Decking

Decking The good old Kiwi deck has undergone some exciting changes in the past few years, thanks in part to some new materials that have come onto the market. Choosing materials Composite decking is made from recycled wood and plastic to create a great-looking deck board in a range of grey and brown colours. If you have a waterproof deck and the architect has specified a water membrane with timber overlay, composite decking is ideal, as it comes in long lengths and screws down, making it easy to access the membrane for maintenance. Composite decking has been tested by Branz and passed the 15-year durability test. The expected lifespan of composite decking is over 30 years, versus 15–20 years for hardwood decking. Timber is the traditional favourite, and if you prefer the natural look, local-grown pine decking has come a long way in recent years. Premium kiln-dried pine boards are available in widths of 30mm, 90mm and 140mm. They also come pre-stained and are treated to last over 20 years. Ensure they’re well screwed in as they will warp in direct sunlight. Hardwood decking has come under scrutiny recently from environmental groups as it is often sourced from tropical forests that are being cleared for questionable purposes – planting of Palm plantations, for instance, so if this is what you’re after, check that it’s sourced from sustainable forests. Hardwood timber is more durable for outdoor use in the sun, but it will eventually break down. Glass balustrades may not be so new but they are becoming very popular. They not only look amazing but also provide a good windbreak. The glass is now mostly sourced from China, so pricing is more affordable. See our Balustrades section here… Structural issues Obviously, a poorly built deck is a potentially hazardous zone. Work with a reputable builder; check that attachment points to walls have been done properly, and ensure the deck is rated to hold sufficient people and, if the deck is more than 1.5m off the ground you will need building consent and balustrading.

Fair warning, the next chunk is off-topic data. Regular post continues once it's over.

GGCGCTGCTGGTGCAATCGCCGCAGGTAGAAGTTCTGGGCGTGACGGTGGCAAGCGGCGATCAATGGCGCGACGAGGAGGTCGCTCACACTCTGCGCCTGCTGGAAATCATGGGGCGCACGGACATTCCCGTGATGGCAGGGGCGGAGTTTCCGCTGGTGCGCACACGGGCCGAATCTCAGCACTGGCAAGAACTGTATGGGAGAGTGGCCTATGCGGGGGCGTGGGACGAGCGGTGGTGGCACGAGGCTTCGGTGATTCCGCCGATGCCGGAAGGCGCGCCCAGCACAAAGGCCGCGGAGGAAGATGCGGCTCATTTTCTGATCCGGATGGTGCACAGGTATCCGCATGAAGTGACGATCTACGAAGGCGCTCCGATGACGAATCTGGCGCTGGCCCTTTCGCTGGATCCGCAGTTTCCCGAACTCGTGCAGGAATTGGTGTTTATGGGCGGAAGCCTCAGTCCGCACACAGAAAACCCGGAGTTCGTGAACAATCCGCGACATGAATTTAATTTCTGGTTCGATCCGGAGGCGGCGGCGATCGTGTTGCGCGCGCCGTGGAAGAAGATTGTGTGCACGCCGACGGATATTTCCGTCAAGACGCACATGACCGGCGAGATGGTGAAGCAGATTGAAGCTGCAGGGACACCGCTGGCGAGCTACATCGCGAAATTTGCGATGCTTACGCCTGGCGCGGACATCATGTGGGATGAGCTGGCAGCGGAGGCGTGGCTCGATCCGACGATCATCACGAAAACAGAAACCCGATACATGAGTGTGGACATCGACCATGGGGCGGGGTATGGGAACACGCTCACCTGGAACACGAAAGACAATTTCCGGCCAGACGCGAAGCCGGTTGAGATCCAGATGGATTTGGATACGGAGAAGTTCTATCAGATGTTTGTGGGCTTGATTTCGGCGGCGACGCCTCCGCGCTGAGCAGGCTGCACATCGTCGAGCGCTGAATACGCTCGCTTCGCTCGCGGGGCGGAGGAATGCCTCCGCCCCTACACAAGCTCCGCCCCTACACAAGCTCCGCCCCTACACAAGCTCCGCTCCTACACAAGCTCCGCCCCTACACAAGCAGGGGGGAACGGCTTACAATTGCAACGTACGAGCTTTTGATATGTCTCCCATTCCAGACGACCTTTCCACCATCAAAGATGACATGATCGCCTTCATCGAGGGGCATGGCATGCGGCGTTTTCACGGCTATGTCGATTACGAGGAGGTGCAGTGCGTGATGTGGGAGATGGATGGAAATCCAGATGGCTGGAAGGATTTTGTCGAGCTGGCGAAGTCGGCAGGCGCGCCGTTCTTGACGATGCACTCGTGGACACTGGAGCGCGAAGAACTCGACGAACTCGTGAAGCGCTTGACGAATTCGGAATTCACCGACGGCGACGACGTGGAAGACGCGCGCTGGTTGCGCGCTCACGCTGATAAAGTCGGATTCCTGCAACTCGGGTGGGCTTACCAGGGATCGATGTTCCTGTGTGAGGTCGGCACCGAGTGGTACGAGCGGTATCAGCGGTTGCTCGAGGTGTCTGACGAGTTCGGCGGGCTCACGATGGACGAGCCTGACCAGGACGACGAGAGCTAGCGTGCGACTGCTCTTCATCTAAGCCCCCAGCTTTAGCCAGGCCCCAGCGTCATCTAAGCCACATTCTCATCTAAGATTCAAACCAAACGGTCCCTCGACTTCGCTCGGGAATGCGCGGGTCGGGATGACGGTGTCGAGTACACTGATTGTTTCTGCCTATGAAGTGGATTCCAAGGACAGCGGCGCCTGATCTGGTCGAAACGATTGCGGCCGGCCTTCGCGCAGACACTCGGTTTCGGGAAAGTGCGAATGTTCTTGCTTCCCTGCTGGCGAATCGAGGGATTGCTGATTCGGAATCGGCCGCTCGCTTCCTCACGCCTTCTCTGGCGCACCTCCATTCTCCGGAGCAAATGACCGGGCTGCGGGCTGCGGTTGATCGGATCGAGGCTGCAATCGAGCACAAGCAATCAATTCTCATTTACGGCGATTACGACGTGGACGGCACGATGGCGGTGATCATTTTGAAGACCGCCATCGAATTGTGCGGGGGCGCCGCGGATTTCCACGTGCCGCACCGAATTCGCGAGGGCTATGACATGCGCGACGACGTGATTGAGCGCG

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Decking
The good old Kiwi deck has undergone some exciting changes in the past few years, thanks in part to some new materials that have come onto the market.

Choosing materials
Composite decking is made from recycled wood and plastic to create a great-looking deck board in a range of grey and brown colours. If you have a waterproof deck and the architect has specified a water membrane with timber overlay, composite decking is ideal, as it comes in long lengths and screws down, making it easy to access the membrane for maintenance. Composite decking has been tested by Branz and passed the 15-year durability test. The expected lifespan of composite decking is over 30 years, versus 15–20 years for hardwood decking.

Timber is the traditional favourite, and if you prefer the natural look, local-grown pine decking has come a long way in recent years. Premium kiln-dried pine boards are available in widths of 30mm, 90mm and 140mm. They also come pre-stained and are treated to last over 20 years. Ensure they’re well screwed in as they will warp in direct sunlight.

Hardwood decking has come under scrutiny recently from environmental groups as it is often sourced from tropical forests that are being cleared for questionable purposes – planting of Palm plantations, for instance, so if this is what you’re after, check that it’s sourced from sustainable forests. Hardwood timber is more durable for outdoor use in the sun, but it will eventually break down.

Glass balustrades may not be so new but they are becoming very popular. They not only look amazing but also provide a good windbreak. The glass is now mostly sourced from China, so pricing is more affordable. See our Balustrades section here…

Structural issues
Obviously, a poorly built deck is a potentially hazardous zone. Work with a reputable builder; check that attachment points to walls have been done properly, and ensure the deck is rated to hold sufficient people and, if the deck is more than 1.5m off the ground you will need building consent and balustrading.